Loved this piece of info on Punxsutawney Phil’s aforementioned Web site: So the story goes, Punxsutawney Phil was named after King Phillip. Prior to being called Phil, he was called Br’er Groundhog. S’up Br’er. I have these uncontrollable Dr. Doolittle/Uncle Remus moments, what can I say? There are chapters for Punxsutawney Groundhog Clubs noted on the Web site and not one west of the Mississippi, even though the U.K. and the 101st Airborne Division in Iraq have chapters. I think Santa Barbara might be ripe for one even though there are no groundhogs here.

But I digress. There’s a bevy of events on Groundhog Day, starting with the fabulous Farmers’ Market in downtown Santa Barbara — all that produce, those flowers, those scallops … so little time. Can’t you just see Punxsutawney Phil there, not knowing which way to go?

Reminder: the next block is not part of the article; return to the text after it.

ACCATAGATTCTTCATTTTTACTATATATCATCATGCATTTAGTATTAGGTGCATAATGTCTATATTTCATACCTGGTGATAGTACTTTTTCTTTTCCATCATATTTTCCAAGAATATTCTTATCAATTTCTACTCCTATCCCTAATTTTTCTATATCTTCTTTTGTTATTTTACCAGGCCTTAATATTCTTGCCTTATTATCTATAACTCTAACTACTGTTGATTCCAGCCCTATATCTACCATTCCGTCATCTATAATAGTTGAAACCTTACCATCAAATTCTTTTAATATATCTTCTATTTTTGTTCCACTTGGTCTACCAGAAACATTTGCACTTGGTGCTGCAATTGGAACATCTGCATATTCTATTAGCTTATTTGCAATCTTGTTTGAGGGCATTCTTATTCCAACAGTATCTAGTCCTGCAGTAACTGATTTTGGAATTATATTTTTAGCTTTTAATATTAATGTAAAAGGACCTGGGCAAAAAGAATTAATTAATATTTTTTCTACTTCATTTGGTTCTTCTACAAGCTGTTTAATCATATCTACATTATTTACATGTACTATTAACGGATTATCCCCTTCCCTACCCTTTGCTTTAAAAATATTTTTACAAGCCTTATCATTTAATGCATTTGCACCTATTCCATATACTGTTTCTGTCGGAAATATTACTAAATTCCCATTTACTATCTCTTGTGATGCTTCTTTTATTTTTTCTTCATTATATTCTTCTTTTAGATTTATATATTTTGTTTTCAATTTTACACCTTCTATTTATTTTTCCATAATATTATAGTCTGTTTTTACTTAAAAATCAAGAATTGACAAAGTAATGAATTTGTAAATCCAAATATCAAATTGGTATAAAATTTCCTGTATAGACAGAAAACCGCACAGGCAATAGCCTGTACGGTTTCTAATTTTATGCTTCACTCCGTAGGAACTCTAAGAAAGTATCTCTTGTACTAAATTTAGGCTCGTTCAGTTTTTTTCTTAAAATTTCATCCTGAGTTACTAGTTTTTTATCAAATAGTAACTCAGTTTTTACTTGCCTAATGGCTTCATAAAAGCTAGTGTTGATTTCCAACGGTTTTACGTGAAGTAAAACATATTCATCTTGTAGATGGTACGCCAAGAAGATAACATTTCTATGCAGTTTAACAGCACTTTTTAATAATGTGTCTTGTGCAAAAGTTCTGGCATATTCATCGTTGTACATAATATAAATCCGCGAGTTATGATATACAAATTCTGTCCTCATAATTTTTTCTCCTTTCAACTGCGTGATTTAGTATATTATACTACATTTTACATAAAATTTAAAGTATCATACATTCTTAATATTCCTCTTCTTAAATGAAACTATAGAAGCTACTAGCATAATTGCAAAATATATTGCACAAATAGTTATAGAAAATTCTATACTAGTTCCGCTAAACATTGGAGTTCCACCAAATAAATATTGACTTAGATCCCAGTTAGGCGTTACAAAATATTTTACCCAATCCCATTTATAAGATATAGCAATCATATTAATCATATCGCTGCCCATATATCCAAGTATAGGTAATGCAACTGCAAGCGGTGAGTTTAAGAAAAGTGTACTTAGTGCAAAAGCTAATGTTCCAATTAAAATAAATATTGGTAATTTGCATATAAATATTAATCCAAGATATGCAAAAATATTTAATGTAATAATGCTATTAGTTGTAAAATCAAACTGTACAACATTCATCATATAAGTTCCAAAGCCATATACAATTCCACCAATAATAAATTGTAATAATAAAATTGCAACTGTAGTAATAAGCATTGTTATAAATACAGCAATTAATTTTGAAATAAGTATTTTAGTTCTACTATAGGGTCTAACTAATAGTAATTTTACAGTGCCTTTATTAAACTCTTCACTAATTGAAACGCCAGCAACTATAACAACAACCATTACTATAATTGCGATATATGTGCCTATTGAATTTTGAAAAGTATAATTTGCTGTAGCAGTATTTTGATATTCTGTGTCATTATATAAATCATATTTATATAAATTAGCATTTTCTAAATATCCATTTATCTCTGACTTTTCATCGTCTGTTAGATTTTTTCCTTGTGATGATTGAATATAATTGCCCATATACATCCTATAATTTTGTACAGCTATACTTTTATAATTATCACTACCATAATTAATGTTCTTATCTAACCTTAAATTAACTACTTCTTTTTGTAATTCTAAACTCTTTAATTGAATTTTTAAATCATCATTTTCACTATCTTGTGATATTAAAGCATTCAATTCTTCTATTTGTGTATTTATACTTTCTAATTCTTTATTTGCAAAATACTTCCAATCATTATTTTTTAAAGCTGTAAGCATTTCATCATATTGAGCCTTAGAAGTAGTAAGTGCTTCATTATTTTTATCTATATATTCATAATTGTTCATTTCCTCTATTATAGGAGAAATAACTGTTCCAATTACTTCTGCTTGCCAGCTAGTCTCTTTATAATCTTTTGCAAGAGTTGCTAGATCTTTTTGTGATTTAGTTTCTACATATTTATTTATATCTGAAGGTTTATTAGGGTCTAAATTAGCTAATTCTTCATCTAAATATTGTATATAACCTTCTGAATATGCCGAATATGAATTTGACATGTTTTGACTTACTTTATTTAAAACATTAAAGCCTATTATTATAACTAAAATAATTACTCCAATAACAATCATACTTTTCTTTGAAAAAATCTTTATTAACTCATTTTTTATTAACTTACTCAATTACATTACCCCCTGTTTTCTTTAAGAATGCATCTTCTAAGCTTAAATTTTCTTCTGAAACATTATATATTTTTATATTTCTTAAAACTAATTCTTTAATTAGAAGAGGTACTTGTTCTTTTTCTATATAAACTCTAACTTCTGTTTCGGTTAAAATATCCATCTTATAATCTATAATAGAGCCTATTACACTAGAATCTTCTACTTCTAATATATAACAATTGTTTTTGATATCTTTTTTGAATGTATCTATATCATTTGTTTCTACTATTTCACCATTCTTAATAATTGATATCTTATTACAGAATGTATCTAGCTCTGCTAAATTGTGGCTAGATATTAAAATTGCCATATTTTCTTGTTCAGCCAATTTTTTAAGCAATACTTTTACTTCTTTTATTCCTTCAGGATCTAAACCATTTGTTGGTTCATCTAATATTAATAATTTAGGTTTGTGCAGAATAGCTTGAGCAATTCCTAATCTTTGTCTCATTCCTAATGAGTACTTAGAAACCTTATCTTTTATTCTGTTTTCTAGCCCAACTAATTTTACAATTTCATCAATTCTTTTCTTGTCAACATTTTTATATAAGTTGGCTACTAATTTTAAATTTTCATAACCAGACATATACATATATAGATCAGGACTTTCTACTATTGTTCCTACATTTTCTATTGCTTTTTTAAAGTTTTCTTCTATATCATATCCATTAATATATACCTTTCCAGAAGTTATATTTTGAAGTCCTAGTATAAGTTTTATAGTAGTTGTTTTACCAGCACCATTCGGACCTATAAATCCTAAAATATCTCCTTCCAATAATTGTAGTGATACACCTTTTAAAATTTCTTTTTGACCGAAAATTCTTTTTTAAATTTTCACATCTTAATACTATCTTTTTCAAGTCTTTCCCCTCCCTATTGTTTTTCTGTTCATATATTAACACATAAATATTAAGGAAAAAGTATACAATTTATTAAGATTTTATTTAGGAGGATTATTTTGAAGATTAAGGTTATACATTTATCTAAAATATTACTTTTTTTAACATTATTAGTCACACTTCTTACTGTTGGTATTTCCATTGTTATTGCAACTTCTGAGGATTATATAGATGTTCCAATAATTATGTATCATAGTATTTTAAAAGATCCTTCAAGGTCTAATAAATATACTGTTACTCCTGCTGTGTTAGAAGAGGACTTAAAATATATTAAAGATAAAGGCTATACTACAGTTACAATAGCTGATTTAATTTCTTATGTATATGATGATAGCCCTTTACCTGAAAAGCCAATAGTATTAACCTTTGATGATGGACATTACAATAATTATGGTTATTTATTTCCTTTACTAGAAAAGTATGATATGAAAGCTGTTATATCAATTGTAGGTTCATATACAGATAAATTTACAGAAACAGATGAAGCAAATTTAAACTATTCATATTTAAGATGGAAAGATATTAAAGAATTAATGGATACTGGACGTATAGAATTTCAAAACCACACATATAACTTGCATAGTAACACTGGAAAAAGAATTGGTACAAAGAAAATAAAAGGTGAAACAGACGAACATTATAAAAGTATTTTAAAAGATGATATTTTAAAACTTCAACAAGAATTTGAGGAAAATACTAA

On Saturday, my mom and I are going to the Friendship Center’s annual fund raiser, the Festival of Hearts, A Valentine Party for Friendship Center, at the Montecito campus, 89 Eucalyptus Lane. The event starts at noon and you really should RSVP. Mom goes to Friendship Center twice a week and she just loves the staff and the house cat, Emma. For me, the care she gets is so affirming and they have a support group for care givers. They know their stuff. Supporting this is a no-brainer for us.

You can still call Friendship Center at 805.969.0859 and see if you can get in — $75 in advance and $85 at the door.

Later Saturday, the Summer Solstice Parade holds its artists reception at Sojourner Café, 134 E. Canon Perdido, from 3-5 p.m. On display will be all the art submitted for possible T-shirt and poster designs for the 34th annual parade, which is scheduled for June 21 and comes with a Solar Flair theme. Light nibbles and bevies are provided and you can vote for your favorite design, although the Solstice board has the final say.